BAN's World GazetteerFrance
Dassault Aviation's new Falcon 6X is entering the final phase of its certification flight test campaign with EASA and FAA, setting the stage for the extra wide body twin to enter service in mid-2023.
"The 6X has distinguished itself as an extremely remarkable aircraft, sailing through its certification campaign and consistently wowing pilots and engineers with its flawless performance," says chairman and CEO Eric Trappier. "It will soon be impressing customers, too."
Last summer, one of the three flight test aircraft underwent hot weather trials in the Tunisian desert. These tests, run at temperatures up to 48°C (118°F), were intended to confirm that the aircraft could function properly in high heat and with proper cooling while flying circuits over the desert at 10,000 ft. They complemented cold soak trials run last winter in northern Canada to demonstrate safe operation at ultra-cold temperatures down to -38°C (-36°F).
High elevation flight trials at a 9,070 ft (2,764 m) high strip in Telluride, Colorado have also been successfully completed.
In August, the aircraft's 13,500 pound/thrust Pratt & Whitney 812D engine received EASA certification. FAA approval is pending. A full flight simulator has entered operation at CAE Burgess Hill in the UK and will be ready to begin training 6X customer crews in April.
Late July, the first production 6X touched down after a round the world demonstration tour intended to show the full maturity and reliability of aircraft systems. The campaign included 50 flights over five continents and covered 50,000 nm.
"The tour was a rigorous real world test to ensure Dassault can deliver a mature product with full operational readiness of all systems from day one," says Trappier. "Pilots gave all systems, including new features of the EASy IV flight deck, high marks and assessed performance as 'spot on'."
Connectivity during the demonstration flight was reported to be excellent, even in the most remote legs of the tour. In-flight, measurements and passenger reactions confirmed that the 6X will be the quietest Falcon yet.
The 6X operated at a high tempo, logging up to five flights on some days. The longest leg of the tour was Paris to Los Angeles, flown in 11 hours in 25 minutes. The flight, which covered 5,150 nm against strong headwinds, was completed with full reserve fuel.
The 19th Falcon 6X is currently on the final assembly line and three customer aircraft are in completion at the Dassault interior facility in Little Rock, Arkansas.
Alongside this, and with parts manufacture now in full swing, the OEM is gearing up to produce initial subassemblies for the Falcon 10X.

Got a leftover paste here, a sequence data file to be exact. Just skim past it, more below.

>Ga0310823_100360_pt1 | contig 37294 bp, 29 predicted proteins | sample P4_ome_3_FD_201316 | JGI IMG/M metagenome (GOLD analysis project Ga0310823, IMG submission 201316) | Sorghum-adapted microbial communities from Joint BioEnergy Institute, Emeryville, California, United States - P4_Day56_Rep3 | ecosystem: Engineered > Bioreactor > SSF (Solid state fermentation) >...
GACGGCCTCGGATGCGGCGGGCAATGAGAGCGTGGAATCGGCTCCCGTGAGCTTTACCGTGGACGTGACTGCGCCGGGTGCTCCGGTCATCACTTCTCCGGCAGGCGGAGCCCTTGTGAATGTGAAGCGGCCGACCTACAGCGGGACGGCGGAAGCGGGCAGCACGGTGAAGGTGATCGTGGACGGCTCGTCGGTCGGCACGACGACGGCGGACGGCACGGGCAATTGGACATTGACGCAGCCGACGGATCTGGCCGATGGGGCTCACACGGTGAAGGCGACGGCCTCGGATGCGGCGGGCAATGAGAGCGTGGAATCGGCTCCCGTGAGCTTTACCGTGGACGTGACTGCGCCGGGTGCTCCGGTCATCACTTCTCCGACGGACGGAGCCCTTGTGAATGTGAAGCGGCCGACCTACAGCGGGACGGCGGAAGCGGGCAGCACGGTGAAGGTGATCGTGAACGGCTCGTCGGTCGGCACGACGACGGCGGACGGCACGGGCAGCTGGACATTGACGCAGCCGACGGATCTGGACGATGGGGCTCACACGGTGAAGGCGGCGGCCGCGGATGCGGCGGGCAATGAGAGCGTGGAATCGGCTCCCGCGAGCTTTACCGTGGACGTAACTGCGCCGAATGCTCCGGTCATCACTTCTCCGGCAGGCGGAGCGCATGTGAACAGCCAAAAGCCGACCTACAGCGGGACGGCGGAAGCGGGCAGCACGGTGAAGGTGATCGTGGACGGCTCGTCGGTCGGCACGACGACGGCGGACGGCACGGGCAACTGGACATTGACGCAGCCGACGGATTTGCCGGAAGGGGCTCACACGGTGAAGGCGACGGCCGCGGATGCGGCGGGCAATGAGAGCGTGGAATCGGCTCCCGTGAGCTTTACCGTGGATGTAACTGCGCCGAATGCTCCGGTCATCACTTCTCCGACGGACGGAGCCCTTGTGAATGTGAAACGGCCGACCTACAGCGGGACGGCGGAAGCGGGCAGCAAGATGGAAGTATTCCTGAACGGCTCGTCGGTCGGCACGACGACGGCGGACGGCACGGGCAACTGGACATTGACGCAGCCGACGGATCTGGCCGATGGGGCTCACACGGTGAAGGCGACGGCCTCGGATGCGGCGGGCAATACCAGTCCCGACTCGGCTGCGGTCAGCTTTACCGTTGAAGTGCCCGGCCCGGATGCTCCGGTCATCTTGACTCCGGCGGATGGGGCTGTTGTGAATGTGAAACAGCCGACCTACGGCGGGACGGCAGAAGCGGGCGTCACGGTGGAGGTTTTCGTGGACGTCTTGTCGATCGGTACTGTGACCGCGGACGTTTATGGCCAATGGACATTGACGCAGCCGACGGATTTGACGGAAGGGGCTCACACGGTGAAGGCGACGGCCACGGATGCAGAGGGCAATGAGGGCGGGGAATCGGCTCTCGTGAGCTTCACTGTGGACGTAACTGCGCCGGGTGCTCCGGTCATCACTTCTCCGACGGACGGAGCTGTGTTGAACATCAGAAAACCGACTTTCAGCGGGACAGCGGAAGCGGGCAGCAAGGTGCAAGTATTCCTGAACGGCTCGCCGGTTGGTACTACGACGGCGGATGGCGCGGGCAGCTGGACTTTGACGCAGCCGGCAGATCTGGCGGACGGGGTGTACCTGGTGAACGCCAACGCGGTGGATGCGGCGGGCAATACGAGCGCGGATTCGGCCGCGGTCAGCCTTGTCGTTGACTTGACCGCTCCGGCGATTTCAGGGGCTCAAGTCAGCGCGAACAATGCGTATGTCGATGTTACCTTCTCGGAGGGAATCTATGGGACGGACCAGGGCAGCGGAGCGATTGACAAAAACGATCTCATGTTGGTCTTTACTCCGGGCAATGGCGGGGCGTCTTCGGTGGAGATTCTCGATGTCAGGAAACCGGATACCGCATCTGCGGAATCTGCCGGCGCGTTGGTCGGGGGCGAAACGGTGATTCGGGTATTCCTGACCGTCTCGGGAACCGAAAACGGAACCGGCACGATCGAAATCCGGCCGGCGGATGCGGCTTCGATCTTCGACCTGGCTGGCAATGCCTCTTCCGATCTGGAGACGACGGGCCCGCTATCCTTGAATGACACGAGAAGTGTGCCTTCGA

"All the elements for another great Falcon are literally coming together in our various production facilities," notes Trappier. "This new aircraft, the largest purpose-built business jet on the market, will embody the latest technology and set a new benchmark for passenger experience."
The first long-lead items, including the landing gear, have been manufactured and are ready for assembly. A first fully representative composite wing is also being prepared for static and fatigue testing.
Development of the aircraft's Rolls-Royce Pearl 10X is progressing well, too. Tests to date have demonstrated the reliability of the engine and shown it will fully meet its performance requirements. To date, Rolls-Royce has logged over 1,000 test hours on the 18,000 pound-plus thrust engine, including runs on 100 per cent sustainable aviation fuel (SAF).
Ground tests of the first complete power plant, including its new nacelle and EBU (Engine Build Up), are in preparation.
Rolls-Royce recently broke ground on a new production support facility adjacent to the aircraft final assembly line in Bordeaux-Mérignac in France. The flight test campaign for the Pearl 10X will take place on a Rolls-Royce flying test bed, scheduled to begin in 2023.
With the Falcon 10X, Dassault is taking a new approach to ground testing, which will be used to demonstrate the maturity of all systems well before the aircraft even takes to the air.
Two multi-system test benches at Dassault's Istres, France flight test centre will be utilised for the extensive ground test campaign. The benches are nearly identical and each is equipped with a full flight deck and subsystems computer suites representative of those used on the actual aircraft. These test benches will verify proper functioning of avionics, engine controls, flight controls, hydraulics, electrical distribution, braking, fire protection and other aircraft systems.
A third test bench at Dassault Aviation headquarters in Saint-Cloud outside Paris replicates the flight deck and flight control system.